Tina goes on to say, and I’m inclined to agree with her, that this principle doesn’t require that you roll over and say okay to whatever is asked of you. Women get themselves in trouble for that interpretation of “saying yes” a lot. By the same token, it doesn’t always mean that you have to accept the circumstances that you’re in, particularly if they’re unfavorable or detrimental. But you can’t hide from them either. Don’t fall victim to the “if onlys”, just acknowledge where you are and pledge to move forward from there. Has your budget been cut? Are you short-staffed? Do you have a less than ideal relationship with a coworker or a supervisor? Agreeing, in this instance, means accepting that these circumstances are as they are.
Adversarial conditions aren’t the easiest to accept, I’ve learned this firsthand a few times. But once I accepted things for what they were rather than railing against them because I didn’t like what was going on, I was able to work constructively within the narrative that my fellow actors were creating.
Now, the next step: don’t just say yes. Say “Yes, and.” Once you’ve accepted the scene that has been set, or the circumstances you’re in, add your voice to the conversation being created. Tina again:
If I start a scene with “I can’t believe it’s so hot in here,” and you just say, “Yeah…” we’re kind of at a standstill. But if I say, “I can’t believe it’s so hot in here,” and you say, “What did you expect? We’re in hell.” Or if I say, “I can’t believe it’s so hot in here,” and you say, “Yes, this can’t be good for the wax figures.” Or if I say, “I can’t believe it’s so hot in here,” and you say, “I told you we shouldn’t have crawled into this dog’s mouth,” now we’re getting somewhere.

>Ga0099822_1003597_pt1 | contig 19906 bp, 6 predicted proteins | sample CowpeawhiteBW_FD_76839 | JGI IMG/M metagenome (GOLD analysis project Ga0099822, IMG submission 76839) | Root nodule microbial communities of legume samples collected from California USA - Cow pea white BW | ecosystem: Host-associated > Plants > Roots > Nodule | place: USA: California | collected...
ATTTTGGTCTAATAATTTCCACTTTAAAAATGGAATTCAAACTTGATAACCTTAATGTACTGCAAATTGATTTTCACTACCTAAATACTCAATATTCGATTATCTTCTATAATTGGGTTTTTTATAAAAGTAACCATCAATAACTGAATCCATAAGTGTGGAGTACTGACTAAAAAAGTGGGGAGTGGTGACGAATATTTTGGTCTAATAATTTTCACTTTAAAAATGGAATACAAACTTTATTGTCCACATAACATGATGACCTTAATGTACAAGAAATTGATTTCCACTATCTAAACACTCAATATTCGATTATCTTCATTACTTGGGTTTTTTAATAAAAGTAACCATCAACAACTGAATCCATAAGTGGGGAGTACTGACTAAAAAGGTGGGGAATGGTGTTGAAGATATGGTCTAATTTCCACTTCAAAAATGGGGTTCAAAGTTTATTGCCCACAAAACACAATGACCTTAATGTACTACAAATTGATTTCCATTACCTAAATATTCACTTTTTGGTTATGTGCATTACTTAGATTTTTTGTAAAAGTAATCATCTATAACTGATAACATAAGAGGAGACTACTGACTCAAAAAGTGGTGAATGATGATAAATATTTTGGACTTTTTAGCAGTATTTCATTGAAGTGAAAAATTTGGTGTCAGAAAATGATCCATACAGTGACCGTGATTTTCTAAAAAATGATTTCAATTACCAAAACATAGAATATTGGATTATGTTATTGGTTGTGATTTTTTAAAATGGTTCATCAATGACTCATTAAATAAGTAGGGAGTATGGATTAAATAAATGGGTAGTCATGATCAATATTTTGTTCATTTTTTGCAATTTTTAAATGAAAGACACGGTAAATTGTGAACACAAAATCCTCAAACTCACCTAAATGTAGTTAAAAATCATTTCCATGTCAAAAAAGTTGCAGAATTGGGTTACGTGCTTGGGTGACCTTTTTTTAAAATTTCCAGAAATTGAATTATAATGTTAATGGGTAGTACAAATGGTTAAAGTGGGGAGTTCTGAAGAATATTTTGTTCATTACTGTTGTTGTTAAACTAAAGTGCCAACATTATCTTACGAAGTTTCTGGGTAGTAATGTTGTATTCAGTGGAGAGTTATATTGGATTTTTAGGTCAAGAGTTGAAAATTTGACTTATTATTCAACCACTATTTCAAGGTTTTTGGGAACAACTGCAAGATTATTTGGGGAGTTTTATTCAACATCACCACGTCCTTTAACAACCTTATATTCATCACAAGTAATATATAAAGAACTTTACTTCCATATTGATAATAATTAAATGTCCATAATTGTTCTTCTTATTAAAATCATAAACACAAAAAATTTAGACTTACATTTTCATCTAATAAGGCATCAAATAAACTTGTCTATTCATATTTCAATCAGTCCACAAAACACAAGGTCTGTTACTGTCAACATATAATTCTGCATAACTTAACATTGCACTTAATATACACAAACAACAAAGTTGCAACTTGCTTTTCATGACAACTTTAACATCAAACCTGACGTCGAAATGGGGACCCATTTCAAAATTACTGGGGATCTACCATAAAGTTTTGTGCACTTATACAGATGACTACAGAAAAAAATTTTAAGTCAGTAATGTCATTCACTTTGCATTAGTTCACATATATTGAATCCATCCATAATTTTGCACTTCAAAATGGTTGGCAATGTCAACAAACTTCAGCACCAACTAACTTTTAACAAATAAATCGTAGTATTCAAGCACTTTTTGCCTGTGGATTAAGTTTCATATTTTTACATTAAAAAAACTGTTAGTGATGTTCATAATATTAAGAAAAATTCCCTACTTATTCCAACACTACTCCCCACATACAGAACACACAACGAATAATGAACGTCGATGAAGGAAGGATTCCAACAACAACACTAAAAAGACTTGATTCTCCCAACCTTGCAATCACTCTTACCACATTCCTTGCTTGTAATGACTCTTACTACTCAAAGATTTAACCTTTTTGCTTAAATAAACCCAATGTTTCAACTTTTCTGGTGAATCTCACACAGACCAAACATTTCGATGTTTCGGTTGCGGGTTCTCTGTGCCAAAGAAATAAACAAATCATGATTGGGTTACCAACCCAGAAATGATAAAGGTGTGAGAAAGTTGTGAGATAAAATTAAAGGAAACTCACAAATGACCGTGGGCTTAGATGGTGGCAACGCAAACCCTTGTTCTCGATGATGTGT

This is an interesting one. In student affairs, for example, we get presented with situations that look a lot more like crawling into a dog’s mouth than most might imagine. But we get through these odd, crazy, challenging, and ultimately rewarding moments by accepting them and then adding our own spin to them. My key takeaway from this step: be additive. “Yes, and…” is starkly different from “Yes, but…” It’s easy to do the second thing. It’s easy to find our own reasons why a suggestion won’t work, or stop something in its tracks because it doesn’t fit our vision. Saying “and” implies a desire to accept the vision of those around you while making your mark; “but” can be seen as a desire to deny or minimize it. Which one do you want to be responsible for?